The teachers and pupils constantly shifting between use and no use of the microphones excludes Eva from vital parts of teaching, such as clarifying details and the provision of specific examples. In addition, the pupils' lack of microphone use in small talk deprives Eva of the possibility of participating in their social chatter. In this context Eva is constantly pushed into and out of the flow of conversation in the classroom, based on whether the teacher and pupils use their microphones or not.

It seems as if the teacher is aware of the significance of using the microphone when she teaches the class as a whole, but she forgets the significance of this technology during the spontaneous dialogue that occurs between her and the other pupils. In answer to my question about microphone use, she replied: ‘I try to use it the whole time, but I easily forget when I am not at the blackboard’. This not only reveals an awareness of including Eva in the class' joint teaching but also a lack of recognition of the significance of Eva being included in the spontaneous talks, whispering, and discrete interactions during a lesson. This may be interpreted as an underlying perception of disability as an individual phenomenon, requiring teaching strategies directed at individual pupils and not when addressing others. Such an interpretation corresponds to previous research that attributes barriers to classroom participation in school via the persistence of a medical understanding of disability in the perception and practice of teachers (Boer, Pijl, and Minnaert 2011; Lalvani 2013; Shevlin, Winter, and Flynn 2013).

Implementation of technology

All of the teachers in the current paper expressed positive attitudes towards inclusion and use of AT. Nevertheless, it sometimes turned out that the teacher perceived making use of the AT as too troublesome. During the observations of the two pupils with cognitive difficulties, it became apparent that the AT provided were totally abandoned. One of these pupils was Anders, an 11-year-old boy with moderate learning difficulties. Anders has trouble understanding time and space, and he has poor short-term memory, thus he has been allocated a Memo Planner. This is a colourful digital board designed to hang on the wall in his classroom. The Memo Planner is supposed to help him gain an overview of all the activities at school during the day by visualizing the different activities, as well as what time and where the activities take place. During my observation at Anders' school, I did not see the Memo Planner anywhere. When I asked the teacher for it, she explained, ‘We don’t use it because Anders gets so preoccupied by the Planner's lights, colors, and buttons'. Asking, further, if she had tried to make Anders familiar with the Memo Planner, she answered, ‘There is no time to spend a lot of time getting to know new technologies'. To be familiar with AT takes time, and to learn how to utilize its potential takes time, and time is scarce for most teachers. None of the teachers in the current paper were provided with any extra time to prepare to use the AT. This was given explanatory force for not employing the AT. However, many teachers are not aware of the potential AT holds or how to use them to advantage (Dobransky and Hargittai 2006). During the observation at Ander's school, I observed the following:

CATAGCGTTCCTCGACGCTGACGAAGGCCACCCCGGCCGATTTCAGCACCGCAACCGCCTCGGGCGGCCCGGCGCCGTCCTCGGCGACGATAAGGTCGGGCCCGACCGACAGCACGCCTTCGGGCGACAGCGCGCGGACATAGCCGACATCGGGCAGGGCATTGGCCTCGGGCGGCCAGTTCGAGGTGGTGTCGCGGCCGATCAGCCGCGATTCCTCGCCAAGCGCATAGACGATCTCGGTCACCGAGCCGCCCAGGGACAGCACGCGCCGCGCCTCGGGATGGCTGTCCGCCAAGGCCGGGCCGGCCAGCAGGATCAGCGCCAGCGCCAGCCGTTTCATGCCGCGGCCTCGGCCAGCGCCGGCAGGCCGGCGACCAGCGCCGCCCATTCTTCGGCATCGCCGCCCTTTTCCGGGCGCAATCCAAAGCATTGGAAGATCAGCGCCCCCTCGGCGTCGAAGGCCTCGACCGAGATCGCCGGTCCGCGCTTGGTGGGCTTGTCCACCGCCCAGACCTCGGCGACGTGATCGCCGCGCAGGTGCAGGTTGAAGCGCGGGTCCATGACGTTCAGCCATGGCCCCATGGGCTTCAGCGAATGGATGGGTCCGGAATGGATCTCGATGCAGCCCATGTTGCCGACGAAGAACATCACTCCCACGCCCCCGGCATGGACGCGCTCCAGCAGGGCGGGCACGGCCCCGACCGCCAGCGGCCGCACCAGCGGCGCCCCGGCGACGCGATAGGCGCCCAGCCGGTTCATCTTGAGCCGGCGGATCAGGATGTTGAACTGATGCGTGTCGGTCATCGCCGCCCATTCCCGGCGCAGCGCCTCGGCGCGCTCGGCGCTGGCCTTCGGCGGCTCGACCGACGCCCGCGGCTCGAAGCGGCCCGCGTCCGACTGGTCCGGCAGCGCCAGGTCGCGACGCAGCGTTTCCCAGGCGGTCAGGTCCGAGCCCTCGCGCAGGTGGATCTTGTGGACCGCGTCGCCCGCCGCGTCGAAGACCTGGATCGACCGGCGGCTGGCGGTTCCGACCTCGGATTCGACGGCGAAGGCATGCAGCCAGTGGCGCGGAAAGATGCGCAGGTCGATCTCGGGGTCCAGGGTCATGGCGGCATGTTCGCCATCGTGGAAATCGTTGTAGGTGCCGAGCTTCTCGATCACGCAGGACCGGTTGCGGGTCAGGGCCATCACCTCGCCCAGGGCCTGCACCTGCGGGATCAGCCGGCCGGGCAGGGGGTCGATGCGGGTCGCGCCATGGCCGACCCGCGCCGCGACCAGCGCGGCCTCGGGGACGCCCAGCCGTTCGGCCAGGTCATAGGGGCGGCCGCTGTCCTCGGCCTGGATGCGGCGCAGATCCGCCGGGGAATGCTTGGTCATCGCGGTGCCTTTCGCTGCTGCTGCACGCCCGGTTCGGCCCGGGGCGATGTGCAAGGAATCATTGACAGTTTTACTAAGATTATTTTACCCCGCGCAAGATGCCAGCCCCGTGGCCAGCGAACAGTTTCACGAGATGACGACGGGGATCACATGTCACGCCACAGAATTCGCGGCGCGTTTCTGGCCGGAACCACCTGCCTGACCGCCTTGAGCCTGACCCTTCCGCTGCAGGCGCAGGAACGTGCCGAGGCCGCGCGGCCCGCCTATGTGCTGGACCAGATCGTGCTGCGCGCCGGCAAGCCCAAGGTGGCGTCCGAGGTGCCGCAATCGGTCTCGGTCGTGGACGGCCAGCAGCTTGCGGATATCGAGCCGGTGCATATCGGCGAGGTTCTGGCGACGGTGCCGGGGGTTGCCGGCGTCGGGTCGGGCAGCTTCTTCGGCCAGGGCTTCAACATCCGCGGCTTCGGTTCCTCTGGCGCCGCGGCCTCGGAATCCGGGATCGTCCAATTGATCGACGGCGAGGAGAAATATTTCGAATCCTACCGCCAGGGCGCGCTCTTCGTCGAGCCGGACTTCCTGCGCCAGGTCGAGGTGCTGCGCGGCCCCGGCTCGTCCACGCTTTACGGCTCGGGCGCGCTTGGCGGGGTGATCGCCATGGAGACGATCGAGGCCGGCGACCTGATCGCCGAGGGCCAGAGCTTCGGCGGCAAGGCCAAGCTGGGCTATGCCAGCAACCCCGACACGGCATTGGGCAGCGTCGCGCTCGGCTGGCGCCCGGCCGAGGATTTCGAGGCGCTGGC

At the end of each recess, the teacher comes out to bring Anders to the classroom of the next lesson. I do not observe her talking to Anders about what or where the next lesson will take place. During the different lessons Anders is located in different places in the different rooms. He appears to be occupied with his own things, such as fiddling with his pencil, scribbling in his book, or playing with his eraser. Only occasionally is he talking with any of his classmates. On a few direct questions from the teacher, he will not answer.

Anders' participation in classroom activities was observed to be very limited, if not completely absent. Even though Anders was seemingly a natural part of his class, there was no, or minimal, interaction between Anders and the other pupils in the classroom, nor was Anders engaged in classroom activities. Applying the ANT perspective on the socio-material practices taking place in Anders' classrooms revealed that the teacher's use of blackboard, oral messages, and writing assignments was insufficient to make Anders participate in the classroom activities.

Even though implementing AT may be initially time-consuming, the use of AT in the classroom is found to be dependent on teachers' willingness to integrate them in their teaching strategies. The more positive a teacher is towards technology, the more likely he/she is to integrate AT in the classroom (Rekkedal 2013). Several studies have found that it is not unusual for AT assigned for use in school to be abandoned (Murchland and Parkyn 2010; Söderström 2012). This may be due to frustration with AT for not working as expected (Pape, Kim, and Weiner 2002; Söderström and Ytterhus 2010) or to a teacher's lack of time, interest, or knowledge when it comes to technology (Söderström 2012).

Discussion

This paper highlights how location in the classroom, teaching strategies, and implementation of AT in classroom activities make a difference in disabled pupils' every day at school. In sum, this difference turns out to be about practical details in specific situations.